A senior U.N. official expressed concern over the declining health of two Palestinian prisoners in Israel, who have been on a hunger strike for over two months and are in critical condition.
The U.N.'s Special Coordinator for the Middle East Peace Process Robert Serry said in a statement Thursday that Israel needed to "do everything in its power to preserve the health of the prisoners" and urged it to "find a solution before it is too late."
This follows statements on Wednesday from U.N. Special Rapporteur to the Palestinian Territories Robert Falk, criticizing the conditions in Israeli prisons.
"I am appalled by the continuing human rights violations in Israeli prisons and I urge the Government of Israel to respect its international human rights obligations towards all Palestinian prisoners," Falk said. "Israel must treat those prisoners on hunger strike in accordance with international standards."
Roughly 1,500 Palestinians being held in Israeli prisons have been on a hunger strike since April 17 in protest of indefinite detentions without trial, extended solitary confinement and restricted visitation rights.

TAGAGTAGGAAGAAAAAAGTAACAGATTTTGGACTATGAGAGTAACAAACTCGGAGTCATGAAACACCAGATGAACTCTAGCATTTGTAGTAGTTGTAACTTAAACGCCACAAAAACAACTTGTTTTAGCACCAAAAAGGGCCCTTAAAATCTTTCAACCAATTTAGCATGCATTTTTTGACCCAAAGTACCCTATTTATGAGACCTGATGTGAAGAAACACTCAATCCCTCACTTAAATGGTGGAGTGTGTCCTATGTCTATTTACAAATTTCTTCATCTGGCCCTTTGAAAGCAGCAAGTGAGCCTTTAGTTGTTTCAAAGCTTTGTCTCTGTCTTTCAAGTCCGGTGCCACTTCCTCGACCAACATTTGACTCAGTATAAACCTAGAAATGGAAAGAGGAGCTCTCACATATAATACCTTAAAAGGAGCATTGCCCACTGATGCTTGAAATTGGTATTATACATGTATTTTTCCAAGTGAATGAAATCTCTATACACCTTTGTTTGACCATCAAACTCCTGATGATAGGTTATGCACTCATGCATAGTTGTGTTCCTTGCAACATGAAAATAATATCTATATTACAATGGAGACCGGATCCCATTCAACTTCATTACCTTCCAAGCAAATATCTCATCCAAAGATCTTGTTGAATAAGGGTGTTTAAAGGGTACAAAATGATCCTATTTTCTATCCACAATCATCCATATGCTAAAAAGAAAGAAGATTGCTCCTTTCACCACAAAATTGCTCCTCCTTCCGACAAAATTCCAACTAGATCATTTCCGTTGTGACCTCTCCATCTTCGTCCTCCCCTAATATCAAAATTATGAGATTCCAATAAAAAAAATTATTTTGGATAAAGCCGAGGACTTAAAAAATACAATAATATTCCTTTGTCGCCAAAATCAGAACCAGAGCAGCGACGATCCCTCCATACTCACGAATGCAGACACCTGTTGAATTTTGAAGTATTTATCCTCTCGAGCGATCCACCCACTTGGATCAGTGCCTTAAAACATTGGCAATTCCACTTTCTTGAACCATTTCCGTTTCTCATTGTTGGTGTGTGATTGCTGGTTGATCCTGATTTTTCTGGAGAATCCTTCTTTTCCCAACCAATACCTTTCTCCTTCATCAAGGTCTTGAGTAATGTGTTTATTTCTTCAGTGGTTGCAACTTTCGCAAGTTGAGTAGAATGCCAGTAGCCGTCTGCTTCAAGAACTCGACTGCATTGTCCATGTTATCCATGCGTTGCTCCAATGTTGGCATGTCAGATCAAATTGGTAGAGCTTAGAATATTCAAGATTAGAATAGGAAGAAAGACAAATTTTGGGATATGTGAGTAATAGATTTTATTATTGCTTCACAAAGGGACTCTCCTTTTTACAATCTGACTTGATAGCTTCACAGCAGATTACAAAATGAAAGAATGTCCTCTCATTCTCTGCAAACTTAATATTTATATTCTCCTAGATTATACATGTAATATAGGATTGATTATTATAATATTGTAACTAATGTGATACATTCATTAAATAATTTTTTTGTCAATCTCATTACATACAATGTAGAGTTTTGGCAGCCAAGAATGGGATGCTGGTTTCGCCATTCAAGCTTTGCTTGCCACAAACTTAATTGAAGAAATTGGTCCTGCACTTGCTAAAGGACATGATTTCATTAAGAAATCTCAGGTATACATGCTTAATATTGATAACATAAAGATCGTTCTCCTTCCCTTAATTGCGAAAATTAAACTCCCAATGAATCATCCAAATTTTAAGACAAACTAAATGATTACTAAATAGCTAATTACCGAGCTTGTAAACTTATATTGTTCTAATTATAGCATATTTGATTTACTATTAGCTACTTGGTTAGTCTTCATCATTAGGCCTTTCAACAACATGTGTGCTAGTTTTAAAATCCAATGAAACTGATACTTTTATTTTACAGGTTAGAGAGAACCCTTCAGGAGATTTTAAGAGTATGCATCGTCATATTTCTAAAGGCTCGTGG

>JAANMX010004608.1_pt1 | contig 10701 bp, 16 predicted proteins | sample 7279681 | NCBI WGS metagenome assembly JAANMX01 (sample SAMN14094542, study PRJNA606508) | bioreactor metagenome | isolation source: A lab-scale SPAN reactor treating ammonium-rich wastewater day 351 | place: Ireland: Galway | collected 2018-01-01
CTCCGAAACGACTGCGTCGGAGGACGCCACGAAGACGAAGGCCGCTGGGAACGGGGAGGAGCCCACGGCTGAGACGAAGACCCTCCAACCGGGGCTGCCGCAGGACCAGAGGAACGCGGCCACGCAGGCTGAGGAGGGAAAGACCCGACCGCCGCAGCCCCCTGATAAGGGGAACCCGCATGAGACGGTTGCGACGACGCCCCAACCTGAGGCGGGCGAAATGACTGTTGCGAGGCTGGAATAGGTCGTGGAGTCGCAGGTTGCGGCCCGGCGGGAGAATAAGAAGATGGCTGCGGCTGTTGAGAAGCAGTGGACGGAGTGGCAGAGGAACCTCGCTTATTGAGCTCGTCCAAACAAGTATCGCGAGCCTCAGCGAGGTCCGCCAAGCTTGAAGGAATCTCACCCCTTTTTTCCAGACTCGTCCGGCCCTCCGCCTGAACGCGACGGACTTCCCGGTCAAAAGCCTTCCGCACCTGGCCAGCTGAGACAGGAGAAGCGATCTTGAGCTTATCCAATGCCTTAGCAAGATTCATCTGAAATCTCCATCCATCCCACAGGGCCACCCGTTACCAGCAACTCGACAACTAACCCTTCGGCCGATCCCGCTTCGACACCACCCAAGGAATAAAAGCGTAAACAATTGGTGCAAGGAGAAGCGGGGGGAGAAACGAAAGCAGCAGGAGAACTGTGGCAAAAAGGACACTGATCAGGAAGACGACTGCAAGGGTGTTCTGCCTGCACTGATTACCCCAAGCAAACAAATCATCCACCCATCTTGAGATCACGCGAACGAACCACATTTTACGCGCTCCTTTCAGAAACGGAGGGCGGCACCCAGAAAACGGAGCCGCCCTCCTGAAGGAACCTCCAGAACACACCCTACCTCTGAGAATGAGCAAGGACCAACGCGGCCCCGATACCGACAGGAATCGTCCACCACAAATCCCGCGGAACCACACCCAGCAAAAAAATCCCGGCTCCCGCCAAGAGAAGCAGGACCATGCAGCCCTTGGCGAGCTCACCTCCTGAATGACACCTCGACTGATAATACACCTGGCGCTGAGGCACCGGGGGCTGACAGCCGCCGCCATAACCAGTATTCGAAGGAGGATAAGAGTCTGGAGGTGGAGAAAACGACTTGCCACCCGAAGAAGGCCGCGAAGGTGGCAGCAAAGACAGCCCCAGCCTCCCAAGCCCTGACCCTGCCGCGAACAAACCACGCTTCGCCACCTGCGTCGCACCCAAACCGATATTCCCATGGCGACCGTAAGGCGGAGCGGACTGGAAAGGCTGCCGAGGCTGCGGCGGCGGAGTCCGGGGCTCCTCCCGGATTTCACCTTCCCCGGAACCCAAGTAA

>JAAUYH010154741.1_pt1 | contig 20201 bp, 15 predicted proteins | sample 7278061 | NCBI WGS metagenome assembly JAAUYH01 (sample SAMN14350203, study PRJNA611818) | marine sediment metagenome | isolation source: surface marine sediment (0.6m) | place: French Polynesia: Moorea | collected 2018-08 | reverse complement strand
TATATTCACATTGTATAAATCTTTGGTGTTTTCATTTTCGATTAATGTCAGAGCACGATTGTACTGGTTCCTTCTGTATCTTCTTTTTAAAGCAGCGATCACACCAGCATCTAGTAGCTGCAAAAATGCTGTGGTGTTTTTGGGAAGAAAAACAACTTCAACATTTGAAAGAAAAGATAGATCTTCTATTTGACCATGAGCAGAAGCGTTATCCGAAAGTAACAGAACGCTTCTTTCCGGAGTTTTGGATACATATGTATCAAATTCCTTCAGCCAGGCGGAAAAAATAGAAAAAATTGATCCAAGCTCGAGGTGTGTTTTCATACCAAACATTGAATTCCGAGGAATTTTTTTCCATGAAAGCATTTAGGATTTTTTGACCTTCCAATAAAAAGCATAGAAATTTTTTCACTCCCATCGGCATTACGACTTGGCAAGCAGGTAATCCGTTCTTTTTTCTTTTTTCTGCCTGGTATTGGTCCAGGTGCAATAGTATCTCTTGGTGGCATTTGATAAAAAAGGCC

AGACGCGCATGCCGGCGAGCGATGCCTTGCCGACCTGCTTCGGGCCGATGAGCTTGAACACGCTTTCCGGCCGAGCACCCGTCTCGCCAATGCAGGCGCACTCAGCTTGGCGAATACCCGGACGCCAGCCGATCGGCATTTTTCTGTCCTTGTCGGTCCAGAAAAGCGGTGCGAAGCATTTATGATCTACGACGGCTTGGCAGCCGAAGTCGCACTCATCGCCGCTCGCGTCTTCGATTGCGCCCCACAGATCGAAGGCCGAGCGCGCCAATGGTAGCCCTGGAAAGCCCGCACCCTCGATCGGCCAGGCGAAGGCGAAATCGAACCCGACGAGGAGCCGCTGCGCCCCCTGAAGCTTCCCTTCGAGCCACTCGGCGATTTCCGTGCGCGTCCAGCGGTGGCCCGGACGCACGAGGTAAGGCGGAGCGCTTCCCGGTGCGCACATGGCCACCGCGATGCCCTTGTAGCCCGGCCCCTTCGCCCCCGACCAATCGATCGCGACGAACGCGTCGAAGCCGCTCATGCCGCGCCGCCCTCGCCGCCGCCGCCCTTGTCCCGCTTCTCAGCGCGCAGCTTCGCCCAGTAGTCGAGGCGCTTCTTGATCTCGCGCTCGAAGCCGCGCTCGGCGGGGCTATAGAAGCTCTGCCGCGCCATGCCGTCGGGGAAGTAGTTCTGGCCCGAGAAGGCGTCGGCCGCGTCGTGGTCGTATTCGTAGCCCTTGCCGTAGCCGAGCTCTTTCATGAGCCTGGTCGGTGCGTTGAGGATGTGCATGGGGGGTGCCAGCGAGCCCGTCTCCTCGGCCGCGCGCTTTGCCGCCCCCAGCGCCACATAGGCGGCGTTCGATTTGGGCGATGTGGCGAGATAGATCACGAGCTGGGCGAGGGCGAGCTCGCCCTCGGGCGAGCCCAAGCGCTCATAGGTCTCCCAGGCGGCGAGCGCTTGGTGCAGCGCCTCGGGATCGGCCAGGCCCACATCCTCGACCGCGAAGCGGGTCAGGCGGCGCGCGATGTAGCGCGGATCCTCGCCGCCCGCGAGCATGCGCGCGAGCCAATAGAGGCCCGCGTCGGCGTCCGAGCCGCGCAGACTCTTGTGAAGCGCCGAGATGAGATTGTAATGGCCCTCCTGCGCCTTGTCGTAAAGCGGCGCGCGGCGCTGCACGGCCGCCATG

Several others, however, have been hunger striking for much longer, including Bilal Diab and Thaer Halahla, who have both gone without food for over 60 days.
Diab and Halahla have both been held indefinitely without trial. Diab, 27, has been detained since August 2010 and Halahla, 34, since June 2010.
Both men are allegedly associated with the militant group Islamic Jihad, but have not been charged with any crime, nor have Israeli authorities released any information regarding the reasons for their detention.
An Israeli group, Physicians for Human Rights, have said that both men's lives are "endangered" and that they should be transferred to a civilian hospital, BBC News reported.
"Both have stopped co-operating in any way with the Israeli Prison Service doctors. They are not taking vitamins or salts on the IV [intravenous] drip," PHR spokesperson Amani Dayif told BBC News.
"Bilal is only drinking water, less than a liter per day. He's in danger of cardiac arrest. There are signs that Thaer might have an infection in his lung. Both should be transferred to a proper hospital and need constant monitoring," she added.
Israeli Prison Service spokesperson Sivan Weizman said Diab and Halahla were both receiving proper medical care and suggested their lives were in their own hands, Reuters reported.
"We are trying to talk to them to get them to eat. In the end, it's their choice," Weizman told Reuters.
There are over an estimated 4,500 Palestinians in Israeli prisons, over 300 of which are being held indefinitely without a trial, a practice which the IPS refers to as "administrative detention."